-v /path/to/your/project:/opt/project \
    --link postgres-osm:postgres-osm \
    -e USER_ID=1000 \
    joxit/kosmtik \
    kosmtik export /opt/project/project.(mml|yml) \
    --format tiles --output /opt/project/tiles --minZoom 1 --maxZoom 13

The env USER_ID is your user ID on your host. The shell kosmtik will perform a chown -R $USER_ID:$USER_ID /opt/project at the end of the import.

Fetch remote

Download the remote files referenced in your layers and update their name to use them automatically (see kosmtik-fetch-remote plugin). Kosmtik is launched as root in the docker, so fetched datas and tmp tiles will be owned by root. This is why you should use kosmtik cmd which will chown the curent directory (/opt/project) with your user id.

Overlay

You can add an overlay key to your project.mml or your kosmtik config.yml files to override the behaviour (see kosmtik-overlay plugin). For example:

overlay:
    url: 'http://{s}.tile.openstreetmap.org/{z}/{x}/{y}.png'
    active: true
    opacity: 1
    position: -1
"overlay": {
    "url": "http://{s}.tile.openstreetmap.org/{z}/{x}/{y}.png",
    "active": true,
    "opacity": 1,
    "position": -1
}

Overpass layer

Just add “type”: “overpass” and a request key with your overpass query in your Carto layer. The plugin will run the queries, cache them on disk, and transform the layers in normal geojson layers (see kosmtik-overpass-layer pugin).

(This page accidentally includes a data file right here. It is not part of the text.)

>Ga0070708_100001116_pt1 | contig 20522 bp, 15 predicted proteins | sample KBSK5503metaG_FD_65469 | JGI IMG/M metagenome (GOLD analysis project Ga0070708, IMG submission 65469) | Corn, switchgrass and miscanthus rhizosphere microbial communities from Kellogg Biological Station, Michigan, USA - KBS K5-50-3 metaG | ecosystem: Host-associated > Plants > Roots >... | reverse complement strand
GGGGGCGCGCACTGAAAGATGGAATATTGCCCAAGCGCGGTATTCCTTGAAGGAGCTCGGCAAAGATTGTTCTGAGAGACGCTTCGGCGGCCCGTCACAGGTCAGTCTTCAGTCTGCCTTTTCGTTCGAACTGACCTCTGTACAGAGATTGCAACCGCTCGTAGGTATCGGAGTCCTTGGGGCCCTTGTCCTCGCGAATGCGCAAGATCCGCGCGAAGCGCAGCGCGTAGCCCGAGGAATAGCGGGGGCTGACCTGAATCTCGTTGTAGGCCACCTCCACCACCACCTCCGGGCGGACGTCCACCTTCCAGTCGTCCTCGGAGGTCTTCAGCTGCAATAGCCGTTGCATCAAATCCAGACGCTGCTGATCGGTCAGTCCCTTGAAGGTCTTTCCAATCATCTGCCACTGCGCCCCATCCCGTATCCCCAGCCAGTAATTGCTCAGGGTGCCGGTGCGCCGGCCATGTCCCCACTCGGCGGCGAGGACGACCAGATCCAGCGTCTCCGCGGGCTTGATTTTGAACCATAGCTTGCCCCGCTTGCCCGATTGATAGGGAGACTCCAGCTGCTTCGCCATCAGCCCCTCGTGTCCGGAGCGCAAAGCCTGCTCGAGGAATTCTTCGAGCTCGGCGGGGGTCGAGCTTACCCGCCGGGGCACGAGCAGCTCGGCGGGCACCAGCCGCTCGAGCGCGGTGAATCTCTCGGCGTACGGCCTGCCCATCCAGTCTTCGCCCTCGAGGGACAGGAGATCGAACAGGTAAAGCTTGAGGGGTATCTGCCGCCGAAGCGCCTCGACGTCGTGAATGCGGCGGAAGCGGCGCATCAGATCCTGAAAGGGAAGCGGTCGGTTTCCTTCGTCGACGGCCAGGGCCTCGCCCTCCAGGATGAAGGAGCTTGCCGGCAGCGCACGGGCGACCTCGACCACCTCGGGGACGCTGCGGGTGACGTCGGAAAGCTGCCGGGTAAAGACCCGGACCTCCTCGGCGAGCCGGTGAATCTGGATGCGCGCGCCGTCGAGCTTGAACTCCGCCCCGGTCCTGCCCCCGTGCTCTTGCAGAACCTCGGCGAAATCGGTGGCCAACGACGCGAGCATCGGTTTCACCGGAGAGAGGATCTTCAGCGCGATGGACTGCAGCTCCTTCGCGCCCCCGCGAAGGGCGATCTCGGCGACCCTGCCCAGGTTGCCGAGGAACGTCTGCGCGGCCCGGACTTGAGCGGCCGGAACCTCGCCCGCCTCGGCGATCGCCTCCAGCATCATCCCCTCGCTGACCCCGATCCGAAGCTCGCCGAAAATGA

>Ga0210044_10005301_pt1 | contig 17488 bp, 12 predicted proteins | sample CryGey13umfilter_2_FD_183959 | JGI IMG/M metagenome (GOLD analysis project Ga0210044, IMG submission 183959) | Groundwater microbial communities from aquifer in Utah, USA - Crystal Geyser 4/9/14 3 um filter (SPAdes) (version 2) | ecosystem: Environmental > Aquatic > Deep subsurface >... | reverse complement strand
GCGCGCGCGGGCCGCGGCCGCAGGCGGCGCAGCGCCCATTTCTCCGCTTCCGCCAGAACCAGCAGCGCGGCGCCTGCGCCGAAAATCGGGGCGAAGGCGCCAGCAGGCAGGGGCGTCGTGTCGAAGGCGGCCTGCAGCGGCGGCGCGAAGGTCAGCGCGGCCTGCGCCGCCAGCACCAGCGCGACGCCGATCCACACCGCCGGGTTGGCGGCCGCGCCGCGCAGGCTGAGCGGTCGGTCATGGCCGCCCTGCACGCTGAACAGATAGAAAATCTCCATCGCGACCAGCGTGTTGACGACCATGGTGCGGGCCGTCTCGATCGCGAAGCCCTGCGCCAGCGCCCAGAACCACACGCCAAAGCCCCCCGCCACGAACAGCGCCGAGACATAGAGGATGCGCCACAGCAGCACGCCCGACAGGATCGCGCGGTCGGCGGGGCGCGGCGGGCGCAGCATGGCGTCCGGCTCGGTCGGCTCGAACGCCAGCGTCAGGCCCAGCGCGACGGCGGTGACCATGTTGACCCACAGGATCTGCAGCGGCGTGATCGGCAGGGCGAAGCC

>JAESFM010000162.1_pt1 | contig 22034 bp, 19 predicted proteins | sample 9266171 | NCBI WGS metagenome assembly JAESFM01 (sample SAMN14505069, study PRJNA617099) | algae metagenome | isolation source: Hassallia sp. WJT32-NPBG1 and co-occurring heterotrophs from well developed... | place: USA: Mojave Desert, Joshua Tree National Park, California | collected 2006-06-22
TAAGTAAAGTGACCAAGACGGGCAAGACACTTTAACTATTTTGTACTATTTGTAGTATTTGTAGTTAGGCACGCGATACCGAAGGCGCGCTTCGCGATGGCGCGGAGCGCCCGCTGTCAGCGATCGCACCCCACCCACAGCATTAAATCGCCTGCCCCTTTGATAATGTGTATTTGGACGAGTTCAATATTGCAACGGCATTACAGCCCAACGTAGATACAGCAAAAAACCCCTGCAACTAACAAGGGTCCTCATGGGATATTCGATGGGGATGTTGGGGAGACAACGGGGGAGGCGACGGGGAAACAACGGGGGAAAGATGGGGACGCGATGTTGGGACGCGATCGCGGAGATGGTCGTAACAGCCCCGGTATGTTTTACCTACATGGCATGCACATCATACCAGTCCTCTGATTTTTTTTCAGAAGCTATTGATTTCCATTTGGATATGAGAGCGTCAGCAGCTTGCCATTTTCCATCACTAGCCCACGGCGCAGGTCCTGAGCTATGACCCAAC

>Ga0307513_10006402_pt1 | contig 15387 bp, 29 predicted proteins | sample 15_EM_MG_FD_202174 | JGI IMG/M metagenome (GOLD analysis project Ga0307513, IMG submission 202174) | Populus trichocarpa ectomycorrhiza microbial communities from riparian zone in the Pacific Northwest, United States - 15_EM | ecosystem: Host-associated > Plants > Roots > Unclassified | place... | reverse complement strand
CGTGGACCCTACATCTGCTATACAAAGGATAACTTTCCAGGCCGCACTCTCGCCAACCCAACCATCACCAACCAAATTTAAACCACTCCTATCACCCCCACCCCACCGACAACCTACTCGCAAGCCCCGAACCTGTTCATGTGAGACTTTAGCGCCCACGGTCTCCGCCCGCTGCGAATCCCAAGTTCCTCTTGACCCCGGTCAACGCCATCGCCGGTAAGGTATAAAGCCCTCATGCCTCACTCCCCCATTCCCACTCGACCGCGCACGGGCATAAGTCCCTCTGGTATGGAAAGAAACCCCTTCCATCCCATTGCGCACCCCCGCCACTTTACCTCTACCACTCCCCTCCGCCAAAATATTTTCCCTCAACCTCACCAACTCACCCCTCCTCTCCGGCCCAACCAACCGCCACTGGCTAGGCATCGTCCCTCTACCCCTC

Map compare

You can add compareUrl key to your project.mml or your kosmtik config.yml files to set the default URL used (see kosmtik-map-compare plugin). Fallback to OSM default style. For example:

compareUrl: 'http://{s}.tile.openstreetmap.org/{z}/{x}/{y}.png'
"compareUrl": "http://{s}.tile.openstreetmap.org/{z}/{x}/{y}.png"

Add a search control (base on Photon) to your Kosmtik instance, you can use CTRL + F shortcut (see kosmtik-place-search plugin).

GeoJSON overlay

Show a geojson overlay on top of your Kosmtik map (see kosmtik-geojson-overlay).

Local config

Because you often need to change the project config to match your local env, for example to adapt the database connection credentials, kosmtik comes with an internal plugin to manage that. You have two options: with a json file named localconfig.json, or with a js module name localconfig.js.

Place your localconfig.js or localconfig.json file in the same directory as your carto project (or .yml, .yaml).

In both cases, the behaviour is the same, you create some rules to target the configuration and changes the values. Those rules are started by the keyword where, and you define which changes to apply using then keyword. You can also filter the targeted objects by using the if clause. See the examples below to get it working right now.

Example of a json file

[
    {
        "where": "center",
        "then": [29.9377, -3.4216, 9]
    },
    {
        "where": "Layer",
        "if": {
            "Datasource.type": "postgis"
        },
        "then": {
            "Datasource.dbname": "gis",
            "Datasource.password": "",
            "Datasource.user": "osm",
            "Datasource.host": "postgres-osm"
        }
    },
    {
        "where": "Layer",
        "if": {
            "id": "hillshade"
        },
        "then": {
            "Datasource.file": "/data/layers/hillshade.vrt"
        }
    }
]

Example of a js module

exports.LocalConfig = function (localizer, project) {
    localizer.where('center').then([29.9377, -3.4216, 9]);
    localizer.where('Layer').if({'Datasource.type': 'postgis'}).then({
        "Datasource.dbname": "gis",
        "Datasource.password": "",
        "Datasource.user": "osm",
        "Datasource.host": "postgres-osm"
    });
    // You can also do it in pure JS
    project.mml.bounds = [1, 2, 3, 4];
};